Capsaicin is also able to reduce production of inflammatory cytokines produced as a response to bacterial lipopolysaccharide (LPS) infection in human microphages . After bacterial infection, LPS serves as stimuli promoting NF-kB induced pro-inflammatory cytokine production . This effect is interrupted by capsaicin signaling the expressing Liver X Receptor (LXRα) that inhibits NF-kB, therefore inhibiting inflammatory cytokine production. Capsaicin’s anti-inflammatory response in the gastric epithelial cells extends to inhibiting
Not only does chronic digestive tract inflammation increase the risk of cancer, but it is correlated to decreased gut nutrient absorption. A group of chronic diseases are commonly referred to as inflammatory bowel disease (IBD). Causes are sometimes unknown or could be brought on by pathogenic bacteria. All of these diseases however trigger certain factors that give rise to chronic inflammation . Inflammation causes poor absorption of nutrients by altering the structure, physiology, bile amounts and microbiota of the digestive tract . Patients with an IBD are deficient in minerals and vitamins like folic acid, zinc, iron, selenium, and fat-soluble vitamins like beta-carotene (pro-vitamin A) due to malabsorption .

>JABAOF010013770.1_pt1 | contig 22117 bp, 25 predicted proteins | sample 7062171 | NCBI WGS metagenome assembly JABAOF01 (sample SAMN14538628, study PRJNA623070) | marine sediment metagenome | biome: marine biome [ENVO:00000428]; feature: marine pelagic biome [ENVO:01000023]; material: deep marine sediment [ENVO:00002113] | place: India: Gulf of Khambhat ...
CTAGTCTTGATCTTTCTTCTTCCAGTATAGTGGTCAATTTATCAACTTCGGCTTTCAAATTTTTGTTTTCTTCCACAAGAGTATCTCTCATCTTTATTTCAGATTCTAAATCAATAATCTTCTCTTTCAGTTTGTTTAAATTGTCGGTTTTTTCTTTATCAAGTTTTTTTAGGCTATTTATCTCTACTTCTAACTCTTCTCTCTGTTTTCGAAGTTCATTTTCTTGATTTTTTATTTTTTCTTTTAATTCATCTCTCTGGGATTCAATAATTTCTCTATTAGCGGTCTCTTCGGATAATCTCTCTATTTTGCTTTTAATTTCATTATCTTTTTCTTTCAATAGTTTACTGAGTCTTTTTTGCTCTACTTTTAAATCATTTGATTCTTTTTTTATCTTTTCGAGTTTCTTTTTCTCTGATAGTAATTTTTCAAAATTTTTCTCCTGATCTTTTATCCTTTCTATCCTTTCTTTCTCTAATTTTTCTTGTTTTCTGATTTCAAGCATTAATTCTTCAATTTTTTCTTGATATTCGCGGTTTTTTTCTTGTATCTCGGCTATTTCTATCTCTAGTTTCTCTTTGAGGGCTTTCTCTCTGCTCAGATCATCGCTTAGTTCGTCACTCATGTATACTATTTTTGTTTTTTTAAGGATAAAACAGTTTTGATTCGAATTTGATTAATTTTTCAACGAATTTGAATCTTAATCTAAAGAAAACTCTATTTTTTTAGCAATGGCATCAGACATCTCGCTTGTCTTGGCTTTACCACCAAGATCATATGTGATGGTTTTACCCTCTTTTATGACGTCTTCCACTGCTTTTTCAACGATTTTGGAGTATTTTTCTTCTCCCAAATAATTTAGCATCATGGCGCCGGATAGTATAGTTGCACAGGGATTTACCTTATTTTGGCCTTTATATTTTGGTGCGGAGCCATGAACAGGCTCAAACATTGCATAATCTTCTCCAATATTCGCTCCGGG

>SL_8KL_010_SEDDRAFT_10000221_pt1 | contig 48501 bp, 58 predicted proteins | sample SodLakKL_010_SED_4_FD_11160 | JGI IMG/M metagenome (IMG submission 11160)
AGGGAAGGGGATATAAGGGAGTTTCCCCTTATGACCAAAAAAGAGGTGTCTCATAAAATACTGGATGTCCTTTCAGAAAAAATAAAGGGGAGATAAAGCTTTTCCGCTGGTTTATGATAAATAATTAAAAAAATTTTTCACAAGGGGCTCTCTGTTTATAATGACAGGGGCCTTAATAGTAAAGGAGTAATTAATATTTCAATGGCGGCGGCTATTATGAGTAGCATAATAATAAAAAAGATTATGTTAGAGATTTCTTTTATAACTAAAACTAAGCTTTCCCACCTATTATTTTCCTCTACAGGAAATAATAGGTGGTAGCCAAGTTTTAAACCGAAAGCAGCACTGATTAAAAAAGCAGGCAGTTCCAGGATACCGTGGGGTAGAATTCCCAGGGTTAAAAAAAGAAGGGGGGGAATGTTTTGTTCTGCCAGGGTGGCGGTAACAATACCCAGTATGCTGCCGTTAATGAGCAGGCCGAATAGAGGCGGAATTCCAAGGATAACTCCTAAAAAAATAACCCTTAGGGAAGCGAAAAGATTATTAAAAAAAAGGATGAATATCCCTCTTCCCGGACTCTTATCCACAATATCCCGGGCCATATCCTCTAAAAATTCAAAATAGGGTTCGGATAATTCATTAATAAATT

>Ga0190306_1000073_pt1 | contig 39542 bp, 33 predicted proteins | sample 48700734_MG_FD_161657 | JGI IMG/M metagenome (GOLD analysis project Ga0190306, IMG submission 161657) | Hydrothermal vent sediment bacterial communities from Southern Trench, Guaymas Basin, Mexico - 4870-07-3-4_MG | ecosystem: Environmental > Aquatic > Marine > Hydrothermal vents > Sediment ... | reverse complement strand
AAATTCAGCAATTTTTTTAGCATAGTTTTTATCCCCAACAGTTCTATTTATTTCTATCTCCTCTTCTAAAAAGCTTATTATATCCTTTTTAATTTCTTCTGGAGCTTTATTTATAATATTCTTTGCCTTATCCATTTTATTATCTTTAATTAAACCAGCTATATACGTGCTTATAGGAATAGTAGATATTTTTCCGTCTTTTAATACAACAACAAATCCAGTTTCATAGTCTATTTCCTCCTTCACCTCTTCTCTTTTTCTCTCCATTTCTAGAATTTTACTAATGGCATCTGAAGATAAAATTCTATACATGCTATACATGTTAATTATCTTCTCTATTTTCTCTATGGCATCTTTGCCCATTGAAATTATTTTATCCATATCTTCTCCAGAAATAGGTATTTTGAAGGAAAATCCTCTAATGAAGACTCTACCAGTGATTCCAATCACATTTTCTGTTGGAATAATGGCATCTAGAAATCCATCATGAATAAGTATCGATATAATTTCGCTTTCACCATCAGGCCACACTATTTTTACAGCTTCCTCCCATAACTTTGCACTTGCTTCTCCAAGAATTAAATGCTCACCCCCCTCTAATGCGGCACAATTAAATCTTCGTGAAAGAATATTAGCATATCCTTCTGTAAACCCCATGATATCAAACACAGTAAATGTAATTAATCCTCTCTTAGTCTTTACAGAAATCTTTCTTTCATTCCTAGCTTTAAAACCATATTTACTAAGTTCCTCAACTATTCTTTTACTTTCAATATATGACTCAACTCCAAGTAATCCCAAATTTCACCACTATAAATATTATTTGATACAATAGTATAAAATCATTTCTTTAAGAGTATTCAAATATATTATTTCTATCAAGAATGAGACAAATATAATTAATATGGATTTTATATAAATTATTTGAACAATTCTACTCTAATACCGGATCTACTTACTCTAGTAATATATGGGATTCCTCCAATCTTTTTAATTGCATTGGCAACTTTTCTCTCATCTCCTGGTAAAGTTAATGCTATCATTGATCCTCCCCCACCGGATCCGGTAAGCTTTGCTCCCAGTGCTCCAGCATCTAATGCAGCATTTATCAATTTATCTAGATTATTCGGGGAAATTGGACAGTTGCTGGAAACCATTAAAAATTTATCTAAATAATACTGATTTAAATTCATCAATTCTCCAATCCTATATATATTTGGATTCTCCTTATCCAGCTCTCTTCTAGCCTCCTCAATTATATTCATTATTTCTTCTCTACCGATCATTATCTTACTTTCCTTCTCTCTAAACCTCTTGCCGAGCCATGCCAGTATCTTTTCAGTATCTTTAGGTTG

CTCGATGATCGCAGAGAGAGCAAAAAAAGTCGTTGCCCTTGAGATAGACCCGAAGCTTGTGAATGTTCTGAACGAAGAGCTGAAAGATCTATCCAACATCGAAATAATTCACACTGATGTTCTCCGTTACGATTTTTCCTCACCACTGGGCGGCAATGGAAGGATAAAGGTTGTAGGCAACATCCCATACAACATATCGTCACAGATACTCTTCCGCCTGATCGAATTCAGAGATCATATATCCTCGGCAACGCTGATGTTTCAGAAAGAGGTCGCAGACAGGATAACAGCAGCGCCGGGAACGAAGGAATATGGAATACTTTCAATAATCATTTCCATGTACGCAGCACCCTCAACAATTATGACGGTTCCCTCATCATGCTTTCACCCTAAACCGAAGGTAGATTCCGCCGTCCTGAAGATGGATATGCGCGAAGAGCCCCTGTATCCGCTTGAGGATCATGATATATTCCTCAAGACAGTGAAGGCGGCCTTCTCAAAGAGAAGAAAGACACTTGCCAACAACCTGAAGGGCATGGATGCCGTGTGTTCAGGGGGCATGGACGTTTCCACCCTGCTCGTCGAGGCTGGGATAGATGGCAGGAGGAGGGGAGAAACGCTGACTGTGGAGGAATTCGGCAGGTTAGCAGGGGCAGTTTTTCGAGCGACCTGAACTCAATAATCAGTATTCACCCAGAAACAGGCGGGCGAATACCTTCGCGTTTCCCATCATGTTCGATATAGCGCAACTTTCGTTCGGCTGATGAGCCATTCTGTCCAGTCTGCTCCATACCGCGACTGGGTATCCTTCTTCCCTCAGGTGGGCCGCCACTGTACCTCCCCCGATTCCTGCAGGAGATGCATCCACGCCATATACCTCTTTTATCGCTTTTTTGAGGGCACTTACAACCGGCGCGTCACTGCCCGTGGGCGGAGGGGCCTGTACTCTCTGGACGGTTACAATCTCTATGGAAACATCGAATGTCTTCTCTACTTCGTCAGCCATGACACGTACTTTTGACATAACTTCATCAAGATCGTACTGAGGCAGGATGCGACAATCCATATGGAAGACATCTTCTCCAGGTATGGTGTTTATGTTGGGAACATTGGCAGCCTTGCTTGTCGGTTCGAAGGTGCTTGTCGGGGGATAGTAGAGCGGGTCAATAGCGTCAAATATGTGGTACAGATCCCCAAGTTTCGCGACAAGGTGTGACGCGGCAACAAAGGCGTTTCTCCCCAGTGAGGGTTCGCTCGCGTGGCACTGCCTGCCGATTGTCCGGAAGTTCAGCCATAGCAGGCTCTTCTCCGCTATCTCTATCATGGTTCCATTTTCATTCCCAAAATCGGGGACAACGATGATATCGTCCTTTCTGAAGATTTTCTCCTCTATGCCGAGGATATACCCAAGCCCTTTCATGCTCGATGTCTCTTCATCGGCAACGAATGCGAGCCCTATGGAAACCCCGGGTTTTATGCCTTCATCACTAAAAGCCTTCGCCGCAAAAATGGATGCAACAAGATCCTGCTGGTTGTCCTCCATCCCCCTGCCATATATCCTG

Additionally, studies show that capsaicin alters the structure of the intestines promoting absorption. Small intestine segments isolated from rats who were fed with capsaicin for 8 weeks were able to absorb higher amounts of iron, zinc and calcium . Veda and Srinivasan also reported an
3.3. Capsaicinoids and absorption of chile pepper carotenoids
Due to the impact capsaicinoids, particularly capsaicin, have on nutrient absorption in the gut, other chile pepper compounds ingested simultaneously are more bioaccessible for absorption. As mentioned, beta-carotene consumed with capsaicin increased the beta-carotene amounts in rats . Besides capsaicinoids,